Association Between ICU-Acquired Hypernatremia and In-Hospital Mortality: Data From the Medical Information Mart for Intensive Care III and the Electronic ICU Collaborative Research Database

Markus Harboe Olsen, Marcus Møller, Stefano Romano, Jonas Andersson, Eric Mlodzinski, Nathan H Raines, Raphael Sherak, Anni Nørgaard Jeppesen

Abstract

Objectives: Describe the relationship between ICU-acquired hypernatremia and in-hospital mortality and investigate the optimal hypernatremia correction rate.

Design Setting Participants and Measurements: Observational study including two individual ICU cohorts. We used the Medical Information Mart for Intensive Care III v. 1.4 database consists of all ICU patients admitted to the Beth Israel Deaconess Medical Center in Boston from 2001 to 2012 (n = 46,476). The electronic ICU v. 2.0 database consists of all ICU patients admitted to 208 distinct hospitals across the United States from 2014 to 2015 (n = 200,859). We included all adult patients admitted to an ICU with two consecutive sodium samples within normal range (135-145 mmol/L) and without two consecutive hyponatremic samples (< 135 mmol/L) during the ICU stay.

Results: Of 23,445 patients identified in Medical Information Mart for Intensive Care III, 9% (n = 2,172) developed hypernatremia during their ICU stay. In electronic ICU, 88,160 patients were identified and 7% (n = 5,790) developed hypernatremia. In both cohorts, patients with hypernatremia had a higher mortality (Medical Information Mart for Intensive Care III: 20% vs 42%; p < 0.01 and electronic ICU: 6% vs 22%; p < 0.01), with hypernatremia increasing the risk of in-hospital mortality (Medical Information Mart for Intensive Care III: odds ratio, 1.15; 95% CI, 1.13-1.17 and electronic ICU: odds ratio, 1.11; 95% CI, 1.10-1.12) and over time using a Cox regression. Rapid sodium correction rate (> 0.5 mmol/L/hr) was associated with an increased in-hospital mortality in both cohorts (Medical Information Mart for Intensive Care III: odds ratio, 1.08; 95% CI, 1.03-1.13 and electronic ICU: odds ratio, 1.10; 95% CI, 1.06-1.13). In the electronic ICU cohort, rapid correction rates were associated with a significant difference in in-hospital mortality, but there was no statistically significant association in the Medical Information Mart for Intensive Care III cohort.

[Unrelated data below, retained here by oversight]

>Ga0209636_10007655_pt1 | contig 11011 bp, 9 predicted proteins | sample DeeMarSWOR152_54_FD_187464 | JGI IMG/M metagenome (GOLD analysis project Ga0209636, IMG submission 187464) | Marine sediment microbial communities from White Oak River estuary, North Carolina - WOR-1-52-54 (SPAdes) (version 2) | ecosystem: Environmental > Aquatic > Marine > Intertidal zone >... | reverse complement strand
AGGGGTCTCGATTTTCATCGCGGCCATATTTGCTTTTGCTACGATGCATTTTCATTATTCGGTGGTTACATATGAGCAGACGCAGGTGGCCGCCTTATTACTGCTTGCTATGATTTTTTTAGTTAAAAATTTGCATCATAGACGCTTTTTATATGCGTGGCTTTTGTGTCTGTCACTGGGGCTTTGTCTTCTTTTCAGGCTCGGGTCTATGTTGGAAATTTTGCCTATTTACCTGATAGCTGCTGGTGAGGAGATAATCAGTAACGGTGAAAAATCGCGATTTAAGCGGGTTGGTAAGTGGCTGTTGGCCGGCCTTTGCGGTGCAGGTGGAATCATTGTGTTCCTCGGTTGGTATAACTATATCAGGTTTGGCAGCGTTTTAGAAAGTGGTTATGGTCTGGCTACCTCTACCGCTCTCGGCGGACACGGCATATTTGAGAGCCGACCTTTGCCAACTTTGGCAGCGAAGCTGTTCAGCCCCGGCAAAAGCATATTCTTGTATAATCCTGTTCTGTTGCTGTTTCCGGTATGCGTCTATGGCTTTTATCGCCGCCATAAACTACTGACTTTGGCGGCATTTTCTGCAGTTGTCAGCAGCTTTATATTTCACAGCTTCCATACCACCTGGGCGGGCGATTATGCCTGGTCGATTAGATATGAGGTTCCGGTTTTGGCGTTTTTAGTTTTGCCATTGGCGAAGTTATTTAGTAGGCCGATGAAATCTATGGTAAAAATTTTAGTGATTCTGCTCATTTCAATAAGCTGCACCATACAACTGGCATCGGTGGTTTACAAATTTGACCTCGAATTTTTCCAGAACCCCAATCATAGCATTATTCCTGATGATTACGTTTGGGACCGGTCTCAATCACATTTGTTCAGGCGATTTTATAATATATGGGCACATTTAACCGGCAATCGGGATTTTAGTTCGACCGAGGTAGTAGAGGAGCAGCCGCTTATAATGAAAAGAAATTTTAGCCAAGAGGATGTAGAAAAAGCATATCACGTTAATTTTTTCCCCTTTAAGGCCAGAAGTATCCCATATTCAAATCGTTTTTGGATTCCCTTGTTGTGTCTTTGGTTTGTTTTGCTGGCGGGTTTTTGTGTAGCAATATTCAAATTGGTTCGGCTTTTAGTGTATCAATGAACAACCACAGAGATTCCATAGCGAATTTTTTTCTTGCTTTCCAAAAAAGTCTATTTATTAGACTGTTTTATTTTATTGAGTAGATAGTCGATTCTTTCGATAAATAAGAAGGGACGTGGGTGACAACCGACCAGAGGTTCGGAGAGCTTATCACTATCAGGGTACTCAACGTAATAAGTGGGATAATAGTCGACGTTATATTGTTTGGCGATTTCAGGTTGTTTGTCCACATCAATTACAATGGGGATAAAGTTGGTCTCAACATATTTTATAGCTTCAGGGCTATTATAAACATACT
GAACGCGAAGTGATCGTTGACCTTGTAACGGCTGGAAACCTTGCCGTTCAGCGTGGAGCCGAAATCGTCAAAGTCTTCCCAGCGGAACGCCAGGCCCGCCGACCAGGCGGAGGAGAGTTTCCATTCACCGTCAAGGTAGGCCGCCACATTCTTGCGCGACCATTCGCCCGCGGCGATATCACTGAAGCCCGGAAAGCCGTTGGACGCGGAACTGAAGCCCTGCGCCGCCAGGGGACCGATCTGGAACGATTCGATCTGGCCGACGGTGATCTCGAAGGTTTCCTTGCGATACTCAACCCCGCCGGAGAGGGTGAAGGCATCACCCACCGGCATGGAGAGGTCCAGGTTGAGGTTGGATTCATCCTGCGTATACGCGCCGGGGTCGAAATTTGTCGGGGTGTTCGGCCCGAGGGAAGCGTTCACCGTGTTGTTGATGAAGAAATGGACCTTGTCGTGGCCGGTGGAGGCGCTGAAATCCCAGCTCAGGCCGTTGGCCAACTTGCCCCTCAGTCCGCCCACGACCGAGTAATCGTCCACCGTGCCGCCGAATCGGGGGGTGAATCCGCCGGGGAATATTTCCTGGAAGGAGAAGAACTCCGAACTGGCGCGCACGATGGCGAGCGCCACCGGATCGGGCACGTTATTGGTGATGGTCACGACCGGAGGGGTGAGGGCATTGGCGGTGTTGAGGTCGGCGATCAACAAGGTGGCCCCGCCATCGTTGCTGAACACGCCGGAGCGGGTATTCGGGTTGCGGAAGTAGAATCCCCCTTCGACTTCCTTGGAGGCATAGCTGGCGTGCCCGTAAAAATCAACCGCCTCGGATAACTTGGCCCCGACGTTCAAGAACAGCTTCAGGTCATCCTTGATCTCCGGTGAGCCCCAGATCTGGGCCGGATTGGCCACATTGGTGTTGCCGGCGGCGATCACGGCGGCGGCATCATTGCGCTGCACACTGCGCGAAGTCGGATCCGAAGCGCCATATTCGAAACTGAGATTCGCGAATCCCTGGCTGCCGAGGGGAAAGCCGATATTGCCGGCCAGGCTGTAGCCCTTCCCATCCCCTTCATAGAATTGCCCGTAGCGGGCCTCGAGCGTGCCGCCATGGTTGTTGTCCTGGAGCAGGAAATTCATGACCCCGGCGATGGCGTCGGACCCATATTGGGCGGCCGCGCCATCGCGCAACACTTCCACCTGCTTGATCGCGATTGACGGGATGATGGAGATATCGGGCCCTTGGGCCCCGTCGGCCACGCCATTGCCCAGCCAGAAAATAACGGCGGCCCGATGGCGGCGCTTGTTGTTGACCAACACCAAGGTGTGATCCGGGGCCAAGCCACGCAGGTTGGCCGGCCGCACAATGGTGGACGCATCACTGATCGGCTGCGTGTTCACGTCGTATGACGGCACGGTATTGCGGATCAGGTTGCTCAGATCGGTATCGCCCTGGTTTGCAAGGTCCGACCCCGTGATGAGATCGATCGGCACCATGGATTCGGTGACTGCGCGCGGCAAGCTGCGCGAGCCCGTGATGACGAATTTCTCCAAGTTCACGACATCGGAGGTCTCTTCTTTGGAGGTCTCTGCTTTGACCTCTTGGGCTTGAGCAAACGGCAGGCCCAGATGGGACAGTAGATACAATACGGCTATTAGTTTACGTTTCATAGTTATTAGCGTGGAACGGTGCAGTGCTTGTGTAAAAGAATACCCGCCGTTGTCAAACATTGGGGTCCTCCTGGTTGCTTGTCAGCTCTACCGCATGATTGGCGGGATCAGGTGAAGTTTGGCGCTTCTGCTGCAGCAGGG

Conclusions: ICU-acquired hypernatremia is associated with increased in-hospital mortality. Furthermore, a rapid sodium correction rates may be harmful. This suggests it is important to both prevent ICU-acquired hypernatremia and to avoid rapid correction rates if a patient becomes hypernatremic.

OriginalsprogEngelsk
TidsskriftCritical care explorations
Vol/bind2
Udgave nummer12
Sider (fra-til)e0304
ISSN2639-8028
DOI
StatusUdgivet - dec. 2020

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